Monday, 22 August 2016

Albion - fairest island in the world

In the Welsh Triads, the first name that this Island bore, before it was taken or settled, was Merlin's Precinct. Clearly there was a time when Merlin was regarded as embodying in some respects the Isle of Britain.

Another tradition tells how Merlin acquired the Thirteen Treasure of the Isle of Britain - various objects possessing miraculous powers - and went with them to the Glass House, and there they remain forever. The Glass House is the Otherworld, and may be alluded to in the Welsh name Myrddin meaning 'fortress of the sea' - the island fortress of Britain herself - hemmed in by the transparent walls of the ocean.

Britain herself was identified at times with the Otherworld. As early as the sixth century there existed a belief in Brittany that the souls of the dead were wafted across the English Channel in unmanned boats. On the British shore they saw no-one but heard a voice name them all, one by one.

Like Shakespeare's  John of Gaunt, it seems that the Britons of old may have regarded their Island as as 'this little world, this precious stone, set in the silver sea, which serves it the office of a wall'; in which case Myrddin was simply a homonym for Britain. 

It is likely that the coastal perimeter of Britain was regarded as a magic defence, marking out the middle of a chaotic space, peopled with demons and phantoms; an enclosure, a place that was organised. 

In the case of Britain, 'the fairest island in the world', it may be that it was looked upon as a particularly sacred place, a microcosm of the larger world.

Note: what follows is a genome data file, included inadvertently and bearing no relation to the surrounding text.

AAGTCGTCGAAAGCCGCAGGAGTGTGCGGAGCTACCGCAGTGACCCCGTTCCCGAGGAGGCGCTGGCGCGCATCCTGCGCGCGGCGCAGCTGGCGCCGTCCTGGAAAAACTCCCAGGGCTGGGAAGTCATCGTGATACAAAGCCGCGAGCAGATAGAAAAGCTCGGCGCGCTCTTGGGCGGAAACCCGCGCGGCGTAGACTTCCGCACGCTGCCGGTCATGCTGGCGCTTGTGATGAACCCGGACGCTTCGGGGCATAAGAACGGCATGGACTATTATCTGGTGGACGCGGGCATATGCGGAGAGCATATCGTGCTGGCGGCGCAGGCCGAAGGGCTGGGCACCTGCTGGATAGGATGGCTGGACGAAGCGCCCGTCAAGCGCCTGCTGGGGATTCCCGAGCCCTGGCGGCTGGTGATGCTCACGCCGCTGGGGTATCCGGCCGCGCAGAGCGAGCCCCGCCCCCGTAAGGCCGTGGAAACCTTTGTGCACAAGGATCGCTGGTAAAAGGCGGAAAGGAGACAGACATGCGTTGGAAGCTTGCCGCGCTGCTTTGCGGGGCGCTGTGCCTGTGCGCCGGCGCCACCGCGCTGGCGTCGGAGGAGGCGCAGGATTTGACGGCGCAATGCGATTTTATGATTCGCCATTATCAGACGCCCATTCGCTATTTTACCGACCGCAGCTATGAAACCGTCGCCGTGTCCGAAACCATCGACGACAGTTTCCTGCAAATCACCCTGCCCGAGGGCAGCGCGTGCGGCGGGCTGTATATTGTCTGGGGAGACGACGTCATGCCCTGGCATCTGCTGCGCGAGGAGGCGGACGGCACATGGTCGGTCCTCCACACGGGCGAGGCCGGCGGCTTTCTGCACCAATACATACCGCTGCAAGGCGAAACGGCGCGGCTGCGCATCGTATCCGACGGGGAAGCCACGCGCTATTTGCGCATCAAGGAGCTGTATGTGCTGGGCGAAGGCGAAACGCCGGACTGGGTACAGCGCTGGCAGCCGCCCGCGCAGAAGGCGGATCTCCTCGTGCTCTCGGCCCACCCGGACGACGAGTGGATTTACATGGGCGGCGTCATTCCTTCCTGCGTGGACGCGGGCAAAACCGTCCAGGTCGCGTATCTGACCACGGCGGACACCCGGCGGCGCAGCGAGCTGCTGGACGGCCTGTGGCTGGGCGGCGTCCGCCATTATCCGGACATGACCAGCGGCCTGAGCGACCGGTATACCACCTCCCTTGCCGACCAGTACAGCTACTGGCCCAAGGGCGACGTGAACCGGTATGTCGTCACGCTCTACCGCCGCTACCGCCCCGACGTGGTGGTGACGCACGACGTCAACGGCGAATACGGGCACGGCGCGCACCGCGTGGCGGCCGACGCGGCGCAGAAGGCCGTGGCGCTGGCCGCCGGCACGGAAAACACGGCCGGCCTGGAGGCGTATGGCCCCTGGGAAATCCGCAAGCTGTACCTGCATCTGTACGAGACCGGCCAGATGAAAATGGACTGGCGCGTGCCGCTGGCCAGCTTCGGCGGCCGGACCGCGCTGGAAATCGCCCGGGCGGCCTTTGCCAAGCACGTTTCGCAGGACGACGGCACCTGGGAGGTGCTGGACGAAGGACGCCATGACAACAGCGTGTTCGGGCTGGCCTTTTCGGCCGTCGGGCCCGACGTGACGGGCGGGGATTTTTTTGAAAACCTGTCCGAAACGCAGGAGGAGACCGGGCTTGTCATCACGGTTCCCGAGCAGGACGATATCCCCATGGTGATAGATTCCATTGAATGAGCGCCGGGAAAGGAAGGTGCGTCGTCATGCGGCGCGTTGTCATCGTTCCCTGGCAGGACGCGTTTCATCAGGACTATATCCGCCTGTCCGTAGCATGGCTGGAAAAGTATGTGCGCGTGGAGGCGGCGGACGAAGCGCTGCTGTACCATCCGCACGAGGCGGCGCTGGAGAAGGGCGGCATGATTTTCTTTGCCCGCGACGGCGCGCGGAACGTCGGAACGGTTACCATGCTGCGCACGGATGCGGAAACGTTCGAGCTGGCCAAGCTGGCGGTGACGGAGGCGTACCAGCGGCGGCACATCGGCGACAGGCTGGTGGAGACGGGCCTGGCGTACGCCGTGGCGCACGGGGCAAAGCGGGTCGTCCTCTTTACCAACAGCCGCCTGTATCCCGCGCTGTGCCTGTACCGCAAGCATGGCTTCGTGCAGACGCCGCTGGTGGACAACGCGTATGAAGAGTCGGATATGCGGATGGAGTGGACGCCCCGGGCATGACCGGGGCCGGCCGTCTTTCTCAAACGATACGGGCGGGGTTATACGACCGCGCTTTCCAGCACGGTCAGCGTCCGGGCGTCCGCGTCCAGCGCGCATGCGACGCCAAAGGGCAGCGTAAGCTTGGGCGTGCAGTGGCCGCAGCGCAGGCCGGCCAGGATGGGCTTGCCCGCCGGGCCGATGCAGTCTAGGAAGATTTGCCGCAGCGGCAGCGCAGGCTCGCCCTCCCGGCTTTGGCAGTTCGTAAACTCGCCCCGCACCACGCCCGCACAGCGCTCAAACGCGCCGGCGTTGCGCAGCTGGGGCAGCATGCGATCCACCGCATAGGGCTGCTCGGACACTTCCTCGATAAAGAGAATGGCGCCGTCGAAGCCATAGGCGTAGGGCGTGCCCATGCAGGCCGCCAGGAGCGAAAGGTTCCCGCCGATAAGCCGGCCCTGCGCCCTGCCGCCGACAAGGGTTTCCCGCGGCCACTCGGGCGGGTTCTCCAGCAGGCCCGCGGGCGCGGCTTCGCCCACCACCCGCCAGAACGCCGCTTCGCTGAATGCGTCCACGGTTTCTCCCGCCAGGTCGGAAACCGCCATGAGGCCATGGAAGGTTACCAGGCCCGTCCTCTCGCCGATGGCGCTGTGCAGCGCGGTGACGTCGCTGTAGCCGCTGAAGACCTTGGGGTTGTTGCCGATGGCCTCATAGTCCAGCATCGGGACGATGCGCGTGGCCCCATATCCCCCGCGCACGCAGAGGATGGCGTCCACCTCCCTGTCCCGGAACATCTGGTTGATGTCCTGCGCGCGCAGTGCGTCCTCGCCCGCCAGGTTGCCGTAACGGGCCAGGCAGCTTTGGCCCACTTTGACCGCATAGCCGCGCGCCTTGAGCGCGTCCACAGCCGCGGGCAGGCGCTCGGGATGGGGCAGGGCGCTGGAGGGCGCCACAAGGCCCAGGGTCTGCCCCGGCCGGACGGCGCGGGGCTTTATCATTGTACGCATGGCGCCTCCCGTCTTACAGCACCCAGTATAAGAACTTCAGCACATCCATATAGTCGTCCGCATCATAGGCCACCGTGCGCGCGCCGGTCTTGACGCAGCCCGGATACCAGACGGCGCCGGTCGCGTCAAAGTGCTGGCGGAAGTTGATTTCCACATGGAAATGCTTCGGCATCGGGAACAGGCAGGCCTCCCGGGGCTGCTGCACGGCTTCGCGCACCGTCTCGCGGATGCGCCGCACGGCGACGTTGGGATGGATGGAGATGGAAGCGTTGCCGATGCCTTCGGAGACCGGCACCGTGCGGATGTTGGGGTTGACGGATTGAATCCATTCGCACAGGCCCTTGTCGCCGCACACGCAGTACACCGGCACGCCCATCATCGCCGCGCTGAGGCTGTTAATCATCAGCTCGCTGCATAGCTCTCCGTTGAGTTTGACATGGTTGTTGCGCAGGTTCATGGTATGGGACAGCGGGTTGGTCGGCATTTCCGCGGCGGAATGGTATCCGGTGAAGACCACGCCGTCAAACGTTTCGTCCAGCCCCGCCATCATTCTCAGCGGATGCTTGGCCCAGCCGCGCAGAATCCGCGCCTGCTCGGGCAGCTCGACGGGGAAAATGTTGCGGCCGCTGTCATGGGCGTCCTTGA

In Merlin's day the Island of Britain was regarded as lying in a direct path of the axis mundi which linked the Nail of the Heavens (the Pole Star) to Earth and the Underworld beneath. Gildas, writing in the middle of the sixth century, opens his history by stating that Britain is 'poised in the divine balance which sustains the whole earth'. 

Edited and paraphrased from pages 117-119 of The Quest for Merlin by Count Nikolai Tolstoy, 1985.

From various mixed causes, the inhabitants of Britain have allowed themselves to be duped into an habitual assumption that this miraculous isle is a dreary place characterised by bad weather and a depressing climate; and to be looking always 'abroad' (almost anywhere will serve) in their escapist daydreams.

If Britons find Albion a place of escalating misery and desperation, then this is not the fault of the landscape or weather but of what generations of Britons have made of it; and have failed to imagine for it.

Modern Britons - especially the Europhile ruling and intellectual classes - find that they despise their modern life and culture so deeply that - far from defending it and building upon it creatively; far from recognising Albion as the 'demi-paradise' it was known to be for so many people in the history of the world -- they instead actively subvert, mock and despise; work and plan for the uglification and destruction of the land and the replacement of its people, extinction.

In so far as this is so, this it is due to the God-denying, materialistic, self-blinded, selfish, sensation-seeking corruption and perversity of the mass of the people - but not the place.

Albion is the Britain of our best imagination - blended of water, landscape and sky; history, legend and myth; of Joseph of Arimathea and the youth Jesus, Taliessin, Arthur, Merlin, Robin Hood, Thomas the Rhymer, Tam Lin, Shakespeare's Forest of Arden, The Shire, Narnia, The Raven King...

All these imaginations need to be understood as true, our consciousness expanded and refined such that this truth is agent, and that truth made the basis of our future.

The English need to live-up-to the true-myth of Albion. 

1 comment:

seriouslypleasedropit said...

Almost thou persuadest me to be a Briton.